This will create a sense of oneness and belonging over time and it will improve productivity
By Michael Kanaabi
The relationship between a company proprietor, his management team and other employees can, in most cases, be the difference between the company’s success and failure. So is the relationship between management and staff of an organisation.
Recruitment consultant Joan Nabunya says often times, things such as being too secretive about the progress and state of company affairs, creating no room for feedback from junior staff, excluding the junior staff from decision making of any sort and imposing policies and work plans on employees, can destroy a delicate relationship between owners, management and staff of an organisation.
So, in order to increase chances of success and improve productivity, these relationships must be constantly worked on and improved through a number of ways. Isaac Lukwago, a workplace counsellor, says it starts with the business owners listening
to what their management and staff have to say about the way things are done in the company, what can be done better and what is not going right. “In many cases, when the down-up feedback approach is given room to flourish, so do relationships between staff, management and ownership of an organisation,” he says.
Management should endeavour to create a sense of community in an organisation, by showing personal concern or empathy to employees, especially when they are having some personal challenges. For example, if an employee has a relative who is critically ill, the company could organise a visit to the patient with other employees.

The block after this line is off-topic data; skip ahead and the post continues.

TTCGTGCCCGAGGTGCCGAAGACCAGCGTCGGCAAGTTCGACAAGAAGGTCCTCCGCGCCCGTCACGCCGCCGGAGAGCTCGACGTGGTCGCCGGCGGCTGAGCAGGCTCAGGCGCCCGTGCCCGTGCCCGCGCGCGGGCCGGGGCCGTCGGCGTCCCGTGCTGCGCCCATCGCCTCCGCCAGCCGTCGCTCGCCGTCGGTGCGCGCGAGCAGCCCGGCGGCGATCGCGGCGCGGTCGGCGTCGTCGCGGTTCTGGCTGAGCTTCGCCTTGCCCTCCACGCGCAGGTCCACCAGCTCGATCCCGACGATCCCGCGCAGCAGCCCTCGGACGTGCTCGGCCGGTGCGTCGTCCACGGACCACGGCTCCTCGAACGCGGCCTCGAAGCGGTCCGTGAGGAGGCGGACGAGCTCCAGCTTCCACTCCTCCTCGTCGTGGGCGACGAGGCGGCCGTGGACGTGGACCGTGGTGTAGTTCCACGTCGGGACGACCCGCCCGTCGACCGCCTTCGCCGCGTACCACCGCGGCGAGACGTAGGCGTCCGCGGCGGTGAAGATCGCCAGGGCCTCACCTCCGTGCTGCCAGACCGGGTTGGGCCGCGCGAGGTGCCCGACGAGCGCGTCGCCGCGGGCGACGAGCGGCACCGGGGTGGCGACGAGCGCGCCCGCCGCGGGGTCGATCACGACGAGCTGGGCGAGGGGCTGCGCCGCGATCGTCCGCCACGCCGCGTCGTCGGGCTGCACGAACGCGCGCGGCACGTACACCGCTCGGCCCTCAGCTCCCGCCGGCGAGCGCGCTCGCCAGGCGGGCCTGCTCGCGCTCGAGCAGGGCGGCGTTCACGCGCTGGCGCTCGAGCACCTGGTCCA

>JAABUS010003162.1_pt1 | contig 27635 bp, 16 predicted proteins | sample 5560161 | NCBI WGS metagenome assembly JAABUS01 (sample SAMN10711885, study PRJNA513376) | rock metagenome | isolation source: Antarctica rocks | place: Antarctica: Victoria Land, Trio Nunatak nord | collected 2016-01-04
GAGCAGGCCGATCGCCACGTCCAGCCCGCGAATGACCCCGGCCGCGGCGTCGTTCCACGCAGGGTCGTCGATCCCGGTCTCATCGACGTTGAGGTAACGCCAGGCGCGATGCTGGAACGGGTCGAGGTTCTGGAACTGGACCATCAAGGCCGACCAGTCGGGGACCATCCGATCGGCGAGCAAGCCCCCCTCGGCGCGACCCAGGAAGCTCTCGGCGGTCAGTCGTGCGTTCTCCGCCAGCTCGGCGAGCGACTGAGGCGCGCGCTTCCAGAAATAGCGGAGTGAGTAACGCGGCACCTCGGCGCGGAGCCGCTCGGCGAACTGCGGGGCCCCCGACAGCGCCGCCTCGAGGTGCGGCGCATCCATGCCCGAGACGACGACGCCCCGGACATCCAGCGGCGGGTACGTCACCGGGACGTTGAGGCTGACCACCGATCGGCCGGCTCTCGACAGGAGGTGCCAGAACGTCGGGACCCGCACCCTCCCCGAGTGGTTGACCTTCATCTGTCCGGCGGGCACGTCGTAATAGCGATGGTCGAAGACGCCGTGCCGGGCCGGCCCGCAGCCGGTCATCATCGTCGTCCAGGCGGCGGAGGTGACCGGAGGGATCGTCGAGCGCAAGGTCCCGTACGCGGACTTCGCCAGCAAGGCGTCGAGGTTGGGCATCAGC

Lukwago says: “This will create a sense of oneness and belonging over time reaping dividends in better coordination and productivity.” He adds that they can engage in voluntary work as a team such as building a house for a needy family as a company.
This kind of corporate social responsibility activity will get the team more time to bond beyond the offi ce, making work easier and faster as a result of improved relationships over time.
Beyond work and meeting deadlines of the organisation, business coach Alfred Kaggwa says the company can create room for personal growth, for example through inviting speakers regularly to share experiences about personal development. Having a financial counsellor come to help employees find solutions to their personal financial problems will make employees feel like they need to return the favour in most cases and give more in terms of input to the company.
Kaggwa also suggests you celebrate the individual achievements of employees in the line of work in a big way. This will not only inspire them to deliver more, but will also push those that have not been rewarded to put in more effort, so they too can be celebrated. If the organisation’s vision or mission says for example ‘we believe in putting customer needs first,’ Kaggwa says employees should see this being practiced from the top to bottom in order to follow suit, otherwise if the employees are instructed to do so while top management and business owners sit back, the returns on that particular objective will be limited.
In some cases, the leaders of a company, like all other human beings, are bound to make mistakes and sometimes costly ones, even against the advice of subordinates. These mistakes impact everyone in the organisation and as a result, managers taking responsibility and leading the drive to correct them will solidify their relationships with the teams they lead and this can only bring better results.
In addition, Kaggwa emphasises that managers and entrepreneurs should live the good customer care talk because their employees are watching the way they handle customers and this is the same way the employees will not only handle customers, but also relate with their bosses.